FTSE 100 declines as concerns about global economy continue

The FTSE 100 traded lower on Monday as investors continued to be concerned about the sate of the global economy.

London’s blue-chip index closed down 71.93 points, or 1.05%, at 6,773.24.

David Madden, market analyst at CMC Markets, said: “The disappointing industrial production and retail sales figures from China on Friday are still playing on investors’ minds.

“Investors are worried about global growth, and the increased speculation about a possible US recession is adding to the weak sentiment.”

Elsewhere, the pound was slightly higher due to the weakness in the US dollar.

Fiona Cincotta, senior market analyst at City Index, said: “The dollar was trading 0.3% lower versus a basket of currencies as investors digested disappointing data and looked ahead to the Fed’s policy announcement on Wednesday.”

Sterling was up 0.1% against the US dollar at 1.260 but was down 0.1% versus the euro to 1.111 at the London market close.

In corporate news, online retailer Asos warned over sales and profits after experiencing a “significant deterioration” in trading in the run-up to Christmas.

The group said in an unscheduled trading update for the first three months of the financial year that, while it delivered sales growth of 14%, it “experienced a significant deterioration in the important trading month of November and conditions remain challenging”.

Asos shares closed down 1,572p to 2,614p after they collapsed in morning trade, dropping 36% to 2,667p at the market open.

Asos’s profit warning sent shares of rivals lower, with FTSE 100 high street bellwethers Marks & Spencer and Next both closing 4.6% lower.

Quiz shares fell 20%, JD Sports was down 7.1%, Sports Direct was down 0.8%, Dixons Carphone dropped 1.5%, and Associated British Foods, the owner of discount retailer Primark, was down 3.2%.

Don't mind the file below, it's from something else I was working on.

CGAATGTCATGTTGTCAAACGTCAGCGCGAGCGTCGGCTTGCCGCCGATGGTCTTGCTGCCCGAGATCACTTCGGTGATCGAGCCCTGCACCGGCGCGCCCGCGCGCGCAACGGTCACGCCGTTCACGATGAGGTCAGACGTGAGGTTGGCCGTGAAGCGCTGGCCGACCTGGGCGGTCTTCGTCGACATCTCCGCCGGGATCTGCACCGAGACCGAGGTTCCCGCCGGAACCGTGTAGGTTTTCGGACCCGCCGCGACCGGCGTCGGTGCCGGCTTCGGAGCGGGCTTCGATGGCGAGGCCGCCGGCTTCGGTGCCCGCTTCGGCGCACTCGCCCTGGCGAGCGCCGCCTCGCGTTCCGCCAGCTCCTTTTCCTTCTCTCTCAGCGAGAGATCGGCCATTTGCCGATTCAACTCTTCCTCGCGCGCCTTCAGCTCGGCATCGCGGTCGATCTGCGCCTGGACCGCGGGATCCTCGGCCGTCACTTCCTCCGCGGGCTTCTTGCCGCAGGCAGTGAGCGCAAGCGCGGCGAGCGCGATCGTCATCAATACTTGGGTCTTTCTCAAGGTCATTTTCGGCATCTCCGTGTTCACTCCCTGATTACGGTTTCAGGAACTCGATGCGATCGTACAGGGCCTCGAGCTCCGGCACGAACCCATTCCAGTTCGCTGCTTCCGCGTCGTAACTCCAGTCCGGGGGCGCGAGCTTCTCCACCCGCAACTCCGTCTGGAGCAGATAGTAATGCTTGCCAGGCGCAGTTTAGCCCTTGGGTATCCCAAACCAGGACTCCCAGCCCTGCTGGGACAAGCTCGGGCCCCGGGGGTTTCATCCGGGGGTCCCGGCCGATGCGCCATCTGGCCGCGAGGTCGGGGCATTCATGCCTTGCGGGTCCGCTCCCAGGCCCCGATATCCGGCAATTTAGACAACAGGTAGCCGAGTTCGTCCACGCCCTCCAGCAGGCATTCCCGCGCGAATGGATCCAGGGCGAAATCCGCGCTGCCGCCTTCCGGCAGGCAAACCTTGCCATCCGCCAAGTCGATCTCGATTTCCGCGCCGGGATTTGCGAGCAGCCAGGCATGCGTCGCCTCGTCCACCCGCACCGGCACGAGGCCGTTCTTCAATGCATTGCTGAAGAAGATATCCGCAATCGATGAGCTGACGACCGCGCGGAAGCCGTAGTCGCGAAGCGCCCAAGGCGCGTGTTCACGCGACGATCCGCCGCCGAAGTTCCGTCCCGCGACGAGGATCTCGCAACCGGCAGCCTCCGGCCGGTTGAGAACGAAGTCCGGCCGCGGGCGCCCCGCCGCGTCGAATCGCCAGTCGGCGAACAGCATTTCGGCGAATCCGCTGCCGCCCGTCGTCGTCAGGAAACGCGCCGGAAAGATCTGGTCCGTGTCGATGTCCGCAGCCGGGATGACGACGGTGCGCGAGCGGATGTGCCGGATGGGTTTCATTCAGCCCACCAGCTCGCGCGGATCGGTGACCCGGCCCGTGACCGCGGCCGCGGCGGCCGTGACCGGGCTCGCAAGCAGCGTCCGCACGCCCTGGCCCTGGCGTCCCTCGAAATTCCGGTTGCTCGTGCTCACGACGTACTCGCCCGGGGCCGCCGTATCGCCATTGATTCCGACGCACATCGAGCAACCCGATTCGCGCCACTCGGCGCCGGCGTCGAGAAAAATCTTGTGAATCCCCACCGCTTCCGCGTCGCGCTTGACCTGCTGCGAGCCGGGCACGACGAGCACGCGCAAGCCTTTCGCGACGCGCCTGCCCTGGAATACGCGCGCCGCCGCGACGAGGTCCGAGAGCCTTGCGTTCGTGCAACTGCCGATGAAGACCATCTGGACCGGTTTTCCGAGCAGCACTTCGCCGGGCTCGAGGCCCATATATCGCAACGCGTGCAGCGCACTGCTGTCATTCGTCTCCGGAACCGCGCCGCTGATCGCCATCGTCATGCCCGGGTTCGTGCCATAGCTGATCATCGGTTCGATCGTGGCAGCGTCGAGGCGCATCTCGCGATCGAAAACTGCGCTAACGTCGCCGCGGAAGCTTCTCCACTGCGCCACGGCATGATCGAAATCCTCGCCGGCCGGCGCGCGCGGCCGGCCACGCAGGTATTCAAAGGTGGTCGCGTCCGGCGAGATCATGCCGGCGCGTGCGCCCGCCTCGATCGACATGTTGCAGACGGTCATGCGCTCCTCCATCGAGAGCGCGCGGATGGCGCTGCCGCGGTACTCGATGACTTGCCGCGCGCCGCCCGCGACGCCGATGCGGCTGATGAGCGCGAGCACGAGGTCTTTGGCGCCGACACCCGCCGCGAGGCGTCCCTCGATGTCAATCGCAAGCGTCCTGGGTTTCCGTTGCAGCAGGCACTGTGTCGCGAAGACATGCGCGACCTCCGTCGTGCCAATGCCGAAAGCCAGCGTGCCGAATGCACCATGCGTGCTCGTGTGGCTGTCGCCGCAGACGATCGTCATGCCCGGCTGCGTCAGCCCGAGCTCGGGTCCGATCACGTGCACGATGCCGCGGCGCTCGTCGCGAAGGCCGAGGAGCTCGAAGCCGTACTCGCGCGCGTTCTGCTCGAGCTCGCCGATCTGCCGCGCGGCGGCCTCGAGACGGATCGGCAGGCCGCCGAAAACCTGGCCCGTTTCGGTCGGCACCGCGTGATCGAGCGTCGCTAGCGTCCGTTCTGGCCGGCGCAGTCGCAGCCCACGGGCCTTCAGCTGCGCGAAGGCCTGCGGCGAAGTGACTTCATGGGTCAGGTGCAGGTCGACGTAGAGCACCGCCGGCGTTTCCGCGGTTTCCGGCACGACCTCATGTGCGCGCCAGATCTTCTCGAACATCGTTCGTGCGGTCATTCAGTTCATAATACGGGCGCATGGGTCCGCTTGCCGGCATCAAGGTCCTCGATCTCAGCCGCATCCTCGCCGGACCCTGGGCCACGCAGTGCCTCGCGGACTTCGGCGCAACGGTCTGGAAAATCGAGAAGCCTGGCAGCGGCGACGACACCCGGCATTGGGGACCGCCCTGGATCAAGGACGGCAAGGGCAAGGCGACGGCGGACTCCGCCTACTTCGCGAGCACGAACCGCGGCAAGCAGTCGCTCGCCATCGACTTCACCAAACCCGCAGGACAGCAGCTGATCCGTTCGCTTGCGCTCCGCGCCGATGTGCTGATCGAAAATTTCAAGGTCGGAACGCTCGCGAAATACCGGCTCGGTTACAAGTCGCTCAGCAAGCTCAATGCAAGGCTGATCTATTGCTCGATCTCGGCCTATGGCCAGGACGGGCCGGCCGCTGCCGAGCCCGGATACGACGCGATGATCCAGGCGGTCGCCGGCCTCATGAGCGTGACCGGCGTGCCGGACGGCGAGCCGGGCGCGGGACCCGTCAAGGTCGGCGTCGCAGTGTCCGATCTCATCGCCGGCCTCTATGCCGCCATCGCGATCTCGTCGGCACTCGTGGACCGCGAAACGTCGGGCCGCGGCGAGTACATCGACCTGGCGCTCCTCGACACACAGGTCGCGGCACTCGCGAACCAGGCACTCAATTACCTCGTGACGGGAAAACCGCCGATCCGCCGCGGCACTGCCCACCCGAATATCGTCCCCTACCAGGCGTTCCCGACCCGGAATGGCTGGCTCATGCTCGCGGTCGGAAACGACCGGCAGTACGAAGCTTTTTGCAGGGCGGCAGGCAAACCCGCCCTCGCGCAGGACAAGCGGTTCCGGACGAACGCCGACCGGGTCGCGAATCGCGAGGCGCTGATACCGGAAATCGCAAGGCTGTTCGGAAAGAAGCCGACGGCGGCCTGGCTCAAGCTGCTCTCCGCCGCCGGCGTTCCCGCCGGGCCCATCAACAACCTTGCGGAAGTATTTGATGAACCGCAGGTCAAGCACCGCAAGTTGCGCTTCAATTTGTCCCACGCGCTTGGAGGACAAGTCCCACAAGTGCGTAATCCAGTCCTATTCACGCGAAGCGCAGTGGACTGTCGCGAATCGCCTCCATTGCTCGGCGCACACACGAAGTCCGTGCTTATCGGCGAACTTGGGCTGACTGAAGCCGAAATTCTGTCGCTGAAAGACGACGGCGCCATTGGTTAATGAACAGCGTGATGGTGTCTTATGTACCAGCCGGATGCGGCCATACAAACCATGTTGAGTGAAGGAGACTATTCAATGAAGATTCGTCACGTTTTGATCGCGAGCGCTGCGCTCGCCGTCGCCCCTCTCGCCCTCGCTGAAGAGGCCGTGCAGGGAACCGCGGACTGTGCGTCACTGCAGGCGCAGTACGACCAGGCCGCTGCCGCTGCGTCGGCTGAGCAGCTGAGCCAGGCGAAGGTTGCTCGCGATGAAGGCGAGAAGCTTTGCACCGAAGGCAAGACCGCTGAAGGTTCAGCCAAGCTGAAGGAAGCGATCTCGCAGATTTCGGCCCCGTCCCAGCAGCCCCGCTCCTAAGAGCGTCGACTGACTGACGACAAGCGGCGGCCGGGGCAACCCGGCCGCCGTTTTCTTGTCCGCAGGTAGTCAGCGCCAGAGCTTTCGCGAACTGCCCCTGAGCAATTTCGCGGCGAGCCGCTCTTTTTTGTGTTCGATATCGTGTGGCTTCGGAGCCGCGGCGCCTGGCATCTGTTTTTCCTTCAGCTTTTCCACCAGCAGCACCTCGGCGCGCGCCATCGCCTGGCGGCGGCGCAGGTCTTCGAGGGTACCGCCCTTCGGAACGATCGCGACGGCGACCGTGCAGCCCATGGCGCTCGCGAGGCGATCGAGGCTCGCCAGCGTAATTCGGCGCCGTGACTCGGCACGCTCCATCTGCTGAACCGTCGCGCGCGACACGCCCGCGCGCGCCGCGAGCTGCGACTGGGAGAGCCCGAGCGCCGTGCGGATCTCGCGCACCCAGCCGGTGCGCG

Energy giants SSE and npower called off their merger, blaming “challenging market conditions” and the Government’s price cap.

The companies said the deal has been affected by multiple factors, including the performance of their businesses, clarity on the final level of the Government’s default tariff cap and changing energy market conditions.

SSE shares fell 34.50p to 1,055p.

Just Eat was described by one of its shareholders as the worst-performing online food firm in the world as it called for a radical shake-up.

Cat Rock Capital, which owns 2% of the firm, on Monday urged Just Eat’s board to “address key issues” and sell off non-core assets, such as its interest in the iFood business in Brazil and other non-European businesses.

Just Eat shares rose 2p to 579p.

A barrel of Brent crude was trading down 2.3% at 59.67 US dollars (£47.36).

Germany’s DAX was down 1% and France’s CAC 40 fell 1.03%.

The biggest risers on the FTSE 100 were BHP Group up 43.20p to 1,659.8p, Rio Tinto up 87p to 3,762.5p, Antofagasta up 18p to 796p, and Glencore up 3.3p to 292.95p.

The biggest fallers on the FTSE 100 were Wood Group down 33.80p to 534p, NMC Health down 152p to 2,910p, GVC Holdings down 35.50p to 686p, and Next down 201p to 4,137p.